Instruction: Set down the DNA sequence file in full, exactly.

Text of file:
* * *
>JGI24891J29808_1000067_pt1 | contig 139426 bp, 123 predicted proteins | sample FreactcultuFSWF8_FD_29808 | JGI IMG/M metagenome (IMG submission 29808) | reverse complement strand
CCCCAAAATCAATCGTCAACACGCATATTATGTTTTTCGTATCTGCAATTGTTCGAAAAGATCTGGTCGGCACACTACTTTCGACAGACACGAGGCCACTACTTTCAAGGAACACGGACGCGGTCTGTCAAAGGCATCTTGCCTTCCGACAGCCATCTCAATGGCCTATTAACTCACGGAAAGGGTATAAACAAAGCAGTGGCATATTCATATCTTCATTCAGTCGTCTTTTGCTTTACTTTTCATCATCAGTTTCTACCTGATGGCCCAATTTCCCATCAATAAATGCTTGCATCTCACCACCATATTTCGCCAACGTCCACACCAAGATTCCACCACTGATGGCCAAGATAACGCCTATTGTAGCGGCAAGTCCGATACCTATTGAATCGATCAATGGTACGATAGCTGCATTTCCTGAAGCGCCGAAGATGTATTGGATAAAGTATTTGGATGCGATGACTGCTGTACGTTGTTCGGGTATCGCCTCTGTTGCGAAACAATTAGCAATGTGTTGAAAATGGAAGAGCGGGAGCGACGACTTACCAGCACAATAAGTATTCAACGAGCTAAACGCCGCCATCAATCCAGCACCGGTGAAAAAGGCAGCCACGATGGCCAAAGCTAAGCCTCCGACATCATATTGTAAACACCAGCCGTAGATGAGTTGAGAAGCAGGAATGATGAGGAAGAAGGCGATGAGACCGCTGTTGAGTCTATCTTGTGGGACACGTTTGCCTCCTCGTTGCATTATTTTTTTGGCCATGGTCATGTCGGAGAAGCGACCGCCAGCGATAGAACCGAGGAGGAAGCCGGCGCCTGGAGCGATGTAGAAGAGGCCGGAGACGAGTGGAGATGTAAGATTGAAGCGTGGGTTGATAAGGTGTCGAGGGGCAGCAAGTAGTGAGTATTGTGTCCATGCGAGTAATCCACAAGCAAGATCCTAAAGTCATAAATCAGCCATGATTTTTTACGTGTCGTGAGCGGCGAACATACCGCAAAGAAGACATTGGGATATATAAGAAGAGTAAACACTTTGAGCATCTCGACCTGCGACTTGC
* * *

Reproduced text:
>JGI24891J29808_1000067_pt1 | contig 139426 bp, 123 predicted proteins | sample FreactcultuFSWF8_FD_29808 | JGI IMG/M metagenome (IMG submission 29808) | reverse complement strand
CCCCAAAATCAATCGTCAACACGCATATTATGTTTTTCGTATCTGCAATTGTTCGAAAAGATCTGGTCGGCACACTACTTTCGACAGACACGAGGCCACTACTTTCAAGGAACACGGACGCGGTCTGTCAAAGGCATCTTGCCTTCCGACAGCCATCTCAATGGCCTATTAACTCACGGAAAGGGTATAAACAAAGCAGTGGCATATTCATATCTTCATTCAGTCGTCTTTTGCTTTACTTTTCATCATCAGTTTCTACCTGATGGCCCAATTTCCCATCAATAAATGCTTGCATCTCACCACCATATTTCGCCAACGTCCACACCAAGATTCCACCACTGATGGCCAAGATAACGCCTATTGTAGCGGCAAGTCCGATACCTATTGAATCGATCAATGGTACGATAGCTGCATTTCCTGAAGCGCCGAAGATGTATTGGATAAAGTATTTGGATGCGATGACTGCTGTACGTTGTTCGGGTATCGCCTCTGTTGCGAAACAATTAGCAATGTGTTGAAAATGGAAGAGCGGGAGCGACGACTTACCAGCACAATAAGTATTCAACGAGCTAAACGCCGCCATCAATCCAGCACCGGTGAAAAAGGCAGCCACGATGGCCAAAGCTAAGCCTCCGACATCATATTGTAAACACCAGCCGTAGATGAGTTGAGAAGCAGGAATGATGAGGAAGAAGGCGATGAGACCGCTGTTGAGTCTATCTTGTGGGACACGTTTGCCTCCTCGTTGCATTATTTTTTTGGCCATGGTCATGTCGGAGAAGCGACCGCCAGCGATAGAACCGAGGAGGAAGCCGGCGCCTGGAGCGATGTAGAAGAGGCCGGAGACGAGTGGAGATGTAAGATTGAAGCGTGGGTTGATAAGGTGTCGAGGGGCAGCAAGTAGTGAGTATTGTGTCCATGCGAGTAATCCACAAGCAAGATCCTAAAGTCATAAATCAGCCATGATTTTTTACGTGTCGTGAGCGGCGAACATACCGCAAAGAAGACATTGGGATATATAAGAAGAGTAAACACTTTGAGCATCTCGACCTGCGACTTGC